Thor: The Dark World (2013) had subtle blink-and-you’ll-miss-it regard to one among the X-Men’s most powerful, and dangerous, villains.
The iconic THOR: THE DARK WORLD
Thor: The Dusky World Had A Veiled X-Men Easter Egg
2013’s Thor: The Dark World has an underground X-Men Easter egg. The preceding year, Disney accomplished its purchase of the majority of Fox’s film and TV empire. Marvel has re-claimed the film rights to all the several X-Men and Fantastic Four characters, and they’re eager to incorporate the X-Men into the MCU.
Strangely enough, Marvel Studios has accomplished to get occassional X-Men Easter egg. The most protuberant was a reference to the SR-71 Blackbird Jet in the first Iron Man film. In the comics, the Blackbird has conventionally been associated with the X-Men since 1977’s Uncanny X-Men #104. But this is often one among the more obvious; there’s, in fact, another Easter egg in Thor: The Dark World that explicitly references events tied to a strong mutant.
One of the more entertaining scenes in Thor: The Dark World saw physicist Erik Selvig clarify the theories underlying the Junction to a cluster of convicts at an asylum. It’s the most famous as the film’s Stan Lee scene, with the famous comic book writer playing another inmate whose shoe has been purloined by Selvig in order to conduct his demonstration. The chalkboard is littered with references to the Marvel Multiverse – one of which is a singularity called the Fault.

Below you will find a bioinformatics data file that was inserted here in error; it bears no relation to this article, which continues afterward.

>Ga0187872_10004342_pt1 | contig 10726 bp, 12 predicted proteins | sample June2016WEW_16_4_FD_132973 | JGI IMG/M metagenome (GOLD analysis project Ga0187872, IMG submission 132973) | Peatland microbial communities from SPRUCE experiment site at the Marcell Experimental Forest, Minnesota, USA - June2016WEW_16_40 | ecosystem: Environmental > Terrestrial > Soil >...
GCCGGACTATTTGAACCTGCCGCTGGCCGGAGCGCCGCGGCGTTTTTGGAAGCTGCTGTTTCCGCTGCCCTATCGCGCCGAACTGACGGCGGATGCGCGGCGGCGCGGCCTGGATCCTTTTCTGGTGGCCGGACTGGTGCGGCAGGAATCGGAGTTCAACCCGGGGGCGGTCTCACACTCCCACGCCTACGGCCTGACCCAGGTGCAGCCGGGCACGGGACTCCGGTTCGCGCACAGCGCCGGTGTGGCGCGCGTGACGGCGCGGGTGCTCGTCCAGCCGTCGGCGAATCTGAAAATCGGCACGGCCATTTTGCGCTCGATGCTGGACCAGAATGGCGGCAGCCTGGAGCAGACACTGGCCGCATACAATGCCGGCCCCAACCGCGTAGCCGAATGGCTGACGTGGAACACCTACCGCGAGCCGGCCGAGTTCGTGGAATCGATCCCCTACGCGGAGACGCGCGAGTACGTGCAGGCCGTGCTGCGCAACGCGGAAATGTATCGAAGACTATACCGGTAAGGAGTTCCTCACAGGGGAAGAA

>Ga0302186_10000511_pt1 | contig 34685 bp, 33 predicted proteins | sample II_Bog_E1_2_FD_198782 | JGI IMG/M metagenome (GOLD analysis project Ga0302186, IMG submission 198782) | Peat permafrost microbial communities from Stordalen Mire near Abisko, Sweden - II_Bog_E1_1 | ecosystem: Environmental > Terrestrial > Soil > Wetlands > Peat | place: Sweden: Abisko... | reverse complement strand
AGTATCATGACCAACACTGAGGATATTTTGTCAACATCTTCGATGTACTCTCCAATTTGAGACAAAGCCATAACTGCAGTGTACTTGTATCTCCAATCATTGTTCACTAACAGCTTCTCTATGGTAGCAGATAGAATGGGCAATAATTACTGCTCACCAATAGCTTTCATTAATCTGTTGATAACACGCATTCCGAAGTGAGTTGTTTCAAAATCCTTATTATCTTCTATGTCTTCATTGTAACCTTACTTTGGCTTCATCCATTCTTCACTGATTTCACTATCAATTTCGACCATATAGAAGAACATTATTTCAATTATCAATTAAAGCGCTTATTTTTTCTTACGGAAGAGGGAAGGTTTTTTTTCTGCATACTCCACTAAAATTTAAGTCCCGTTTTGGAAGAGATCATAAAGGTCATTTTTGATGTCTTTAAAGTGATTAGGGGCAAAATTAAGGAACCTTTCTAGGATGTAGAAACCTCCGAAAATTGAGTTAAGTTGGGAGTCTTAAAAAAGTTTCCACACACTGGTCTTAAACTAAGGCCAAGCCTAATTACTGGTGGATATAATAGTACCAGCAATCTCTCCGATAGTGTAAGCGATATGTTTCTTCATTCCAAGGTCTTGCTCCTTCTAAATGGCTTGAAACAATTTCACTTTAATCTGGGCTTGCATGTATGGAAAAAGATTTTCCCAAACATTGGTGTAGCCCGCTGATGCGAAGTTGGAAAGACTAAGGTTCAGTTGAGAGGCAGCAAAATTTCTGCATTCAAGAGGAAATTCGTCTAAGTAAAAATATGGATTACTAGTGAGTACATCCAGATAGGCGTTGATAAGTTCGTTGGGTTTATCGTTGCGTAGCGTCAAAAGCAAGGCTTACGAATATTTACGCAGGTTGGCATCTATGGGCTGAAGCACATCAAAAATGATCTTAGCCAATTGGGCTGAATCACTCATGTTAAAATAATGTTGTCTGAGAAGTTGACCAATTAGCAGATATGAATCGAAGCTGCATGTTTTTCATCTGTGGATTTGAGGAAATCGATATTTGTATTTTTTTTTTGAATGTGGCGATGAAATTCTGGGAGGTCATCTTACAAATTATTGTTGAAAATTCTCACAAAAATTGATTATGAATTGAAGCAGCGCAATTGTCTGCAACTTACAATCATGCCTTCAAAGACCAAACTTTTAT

MARVEL COMICS’ T-BOMB
In the pages of Marvel Comics, the Fault was created at the top of a devastating war between the Shi’ar and therefore the Kree… In the final battle between the Shi’ar and the Kree, Vulcan engaged the Inhuman named Black Bolt in a one-on-one battle. The Kree detonated a tool called the T-Bomb, which tore a hole within the fabric of time and space. It created the Fault, an everlasting tear actually that opened the tanks to a twisted realm called the Cancerverse. It’s still playing a crucial role in Jonathan Hickman’s X-Men relaunch, having become a tract for a monstrous alien race called the Brood.
Of course, it’s impossible to understand whether or not the MCU version of the Fault was created an equivalent way. Still, it’s amusing – if indirect – regard to one among the foremost powerful Omega mutants, a villain who conquered a whole alien empire and set the galaxy aflame with the fires of war. It will be fascinating to ascertain whether Thor: The Dark World’s Fault reference is remembered, perhaps as a key means of traveling between different realities.
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